FASHION & STYLE
Lolita Fashion (ロリータ・ファッション) is a fashion subculture in Japan that is primarily influenced by Victorian clothing as well as costumes from the Rococo period. Lolita has made this into a unique fashion by adding gothic and original design elements to the look. From this, Lolita fashion has evolved into several different sub styles and has created a devoted subculture in Japan. The Lolita look consists primarily of a knee length skirt or dress, headdress, blouse, petticoat, knee high socks or stockings and rocking horse or high heel/platform shoes.
A kuro Lolita in Harajuku, Tokyo.
Although the origin of Lolita fashion is unclear, it is likely the movement started in the late 1970s when famous labels including Pink House, Milk and Angelic Pretty began selling clothes that would be considered "Lolita" by today's standards. Shortly after that came Baby, The Stars Shine Bright, and Metamorphose temps de fille. In the 1990s, Lolita fashion became better recognized, with bands like Malice Mizer and other Visual Kei (or visual type) bands coming into popularity. These bands wore intricate costumes, which fans began adopting as their own style. The style soon spread from its origins in the Kansai region, and ultimately reached Tokyo where it became popularized throughout Japanese youth culture. Today, Lolita fashion has grown so much in popularity that it can be found even in department stores in Japan. Today many young people wear the fashion all around the world.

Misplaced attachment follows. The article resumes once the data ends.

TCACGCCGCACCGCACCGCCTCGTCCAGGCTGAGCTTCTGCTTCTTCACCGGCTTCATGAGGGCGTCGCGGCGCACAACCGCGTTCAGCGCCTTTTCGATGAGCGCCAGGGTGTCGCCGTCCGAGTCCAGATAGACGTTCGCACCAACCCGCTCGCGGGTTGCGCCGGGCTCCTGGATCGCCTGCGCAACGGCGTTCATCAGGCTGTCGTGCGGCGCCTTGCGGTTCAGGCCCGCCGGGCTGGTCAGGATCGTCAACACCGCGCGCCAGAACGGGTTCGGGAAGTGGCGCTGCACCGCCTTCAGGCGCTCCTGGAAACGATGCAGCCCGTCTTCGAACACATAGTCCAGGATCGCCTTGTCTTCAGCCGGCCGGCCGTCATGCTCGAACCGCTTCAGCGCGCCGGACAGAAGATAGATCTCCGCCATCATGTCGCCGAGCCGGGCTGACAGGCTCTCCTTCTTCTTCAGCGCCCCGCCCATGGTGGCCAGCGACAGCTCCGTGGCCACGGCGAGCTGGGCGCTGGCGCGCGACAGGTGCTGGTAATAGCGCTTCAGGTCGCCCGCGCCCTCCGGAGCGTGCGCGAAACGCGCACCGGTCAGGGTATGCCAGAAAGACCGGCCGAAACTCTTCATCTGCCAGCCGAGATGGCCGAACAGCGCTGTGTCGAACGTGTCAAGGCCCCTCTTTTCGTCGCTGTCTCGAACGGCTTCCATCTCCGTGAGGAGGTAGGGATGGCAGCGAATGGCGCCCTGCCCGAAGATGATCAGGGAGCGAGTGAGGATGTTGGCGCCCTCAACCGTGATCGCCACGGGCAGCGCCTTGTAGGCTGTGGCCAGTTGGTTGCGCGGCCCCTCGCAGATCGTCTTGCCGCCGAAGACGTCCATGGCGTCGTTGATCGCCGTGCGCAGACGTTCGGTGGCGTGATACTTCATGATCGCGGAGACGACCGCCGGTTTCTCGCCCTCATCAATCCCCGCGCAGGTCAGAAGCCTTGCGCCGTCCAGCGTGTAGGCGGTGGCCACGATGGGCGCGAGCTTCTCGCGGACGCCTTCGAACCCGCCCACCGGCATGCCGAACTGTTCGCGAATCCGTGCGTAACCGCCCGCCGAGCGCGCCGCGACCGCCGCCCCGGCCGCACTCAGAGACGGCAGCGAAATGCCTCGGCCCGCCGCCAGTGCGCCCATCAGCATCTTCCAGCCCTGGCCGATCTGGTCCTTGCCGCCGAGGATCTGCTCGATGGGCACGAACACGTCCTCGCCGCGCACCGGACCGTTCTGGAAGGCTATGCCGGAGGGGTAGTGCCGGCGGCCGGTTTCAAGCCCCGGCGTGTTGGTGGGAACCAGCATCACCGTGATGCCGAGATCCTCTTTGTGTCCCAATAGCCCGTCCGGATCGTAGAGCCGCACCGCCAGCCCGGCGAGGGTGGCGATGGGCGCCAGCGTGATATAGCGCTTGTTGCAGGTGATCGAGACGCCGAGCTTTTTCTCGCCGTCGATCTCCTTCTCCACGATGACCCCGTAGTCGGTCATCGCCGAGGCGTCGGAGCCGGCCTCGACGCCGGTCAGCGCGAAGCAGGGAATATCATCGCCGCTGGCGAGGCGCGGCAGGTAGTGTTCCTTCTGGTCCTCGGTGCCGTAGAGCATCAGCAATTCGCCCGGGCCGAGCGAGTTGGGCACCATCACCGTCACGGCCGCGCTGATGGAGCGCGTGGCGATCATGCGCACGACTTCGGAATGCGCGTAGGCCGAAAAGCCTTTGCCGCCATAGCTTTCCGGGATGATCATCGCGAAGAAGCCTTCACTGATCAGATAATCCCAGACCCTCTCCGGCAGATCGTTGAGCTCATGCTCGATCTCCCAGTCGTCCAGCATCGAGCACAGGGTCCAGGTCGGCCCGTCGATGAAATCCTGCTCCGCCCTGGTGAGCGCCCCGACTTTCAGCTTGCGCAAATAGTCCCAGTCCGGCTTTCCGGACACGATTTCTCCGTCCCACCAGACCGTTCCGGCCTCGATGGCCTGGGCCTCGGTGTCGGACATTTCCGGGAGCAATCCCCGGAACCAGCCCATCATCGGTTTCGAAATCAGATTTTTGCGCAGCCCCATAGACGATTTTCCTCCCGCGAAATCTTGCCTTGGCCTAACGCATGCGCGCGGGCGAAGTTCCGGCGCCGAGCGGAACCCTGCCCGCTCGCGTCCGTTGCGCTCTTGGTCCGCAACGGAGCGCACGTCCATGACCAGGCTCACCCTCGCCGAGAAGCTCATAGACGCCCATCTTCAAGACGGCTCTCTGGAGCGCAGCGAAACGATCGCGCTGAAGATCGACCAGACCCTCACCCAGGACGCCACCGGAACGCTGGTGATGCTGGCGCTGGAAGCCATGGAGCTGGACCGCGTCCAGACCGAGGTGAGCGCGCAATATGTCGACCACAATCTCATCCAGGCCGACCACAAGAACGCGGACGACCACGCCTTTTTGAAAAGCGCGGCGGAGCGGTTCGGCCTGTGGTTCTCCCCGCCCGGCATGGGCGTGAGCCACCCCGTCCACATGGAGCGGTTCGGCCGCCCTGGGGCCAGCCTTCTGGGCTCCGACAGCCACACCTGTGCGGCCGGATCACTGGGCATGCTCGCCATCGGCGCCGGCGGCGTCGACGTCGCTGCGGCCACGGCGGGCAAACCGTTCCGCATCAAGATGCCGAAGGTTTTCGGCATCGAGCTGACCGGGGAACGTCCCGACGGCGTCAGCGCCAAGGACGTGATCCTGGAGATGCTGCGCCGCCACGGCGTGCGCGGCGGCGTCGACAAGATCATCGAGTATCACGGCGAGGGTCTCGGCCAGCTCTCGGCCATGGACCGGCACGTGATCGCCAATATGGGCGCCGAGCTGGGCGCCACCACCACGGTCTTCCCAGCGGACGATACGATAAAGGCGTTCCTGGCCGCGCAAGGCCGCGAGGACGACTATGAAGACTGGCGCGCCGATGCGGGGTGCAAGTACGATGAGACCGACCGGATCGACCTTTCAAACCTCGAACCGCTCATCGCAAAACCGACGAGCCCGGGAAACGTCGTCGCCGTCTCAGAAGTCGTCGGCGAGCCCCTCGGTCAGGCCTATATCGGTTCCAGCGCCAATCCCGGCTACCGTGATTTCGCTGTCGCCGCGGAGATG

Gothic Lolita (known in Japan as gosurori, "goth-loli") is a mixture of the Gothic and Lolita fashion. The origins of the Japanese Gothic style can be traced back to the English New Wave Movement during the 1980s: however, the Japanese Gothic scene is fundamentally different from the Gothic subcultures of the west. This Gothic fashion has been adopted into the Lolita fashion through the use of darker make up, clothing, and themes in the design. Unlike other Lolita Styles, in Gothic Lolita darker colors are used for makeup. Red lipstick and smoky or neatly defined eyes, created using black eyeliner, are typical styles. The Gothic Lolita makeup is not as heavy or dramatic as the Western Gothic counterparts. Newer makeup styles emphasize lighter colors but still retain the heavy eye makeup.
The outfits themselves usually use dark color schemes like black, dark blues and purples; often with accents of white. As with western gothic subculture, cross jewelry and other religious symbols are also used to accessorize the gothic Lolita look. Other accessories, like bags and purses, are often in uncommon shapes like bats, coffins, and crucifixes.
Like many other Lolita fashions, the Japanese visual kei movement was responsible for helping to introduce and popularize the Gothic Lolita style. One artist in particular, Mana, a Japanese musician and fashion-designer, is considered to be the major force behind the popularization of the Gothic Lolita style, though he is not credited with creating it. Mana’s own Gothic Lolita fashion label, Moi-même-Moitié, has grown to be very successful. To describe the designs of his new label, he encouraged the use of the terms Elegant Gothic Lolita (EGL) and Elegant Gothic Aristocrat (EGA) .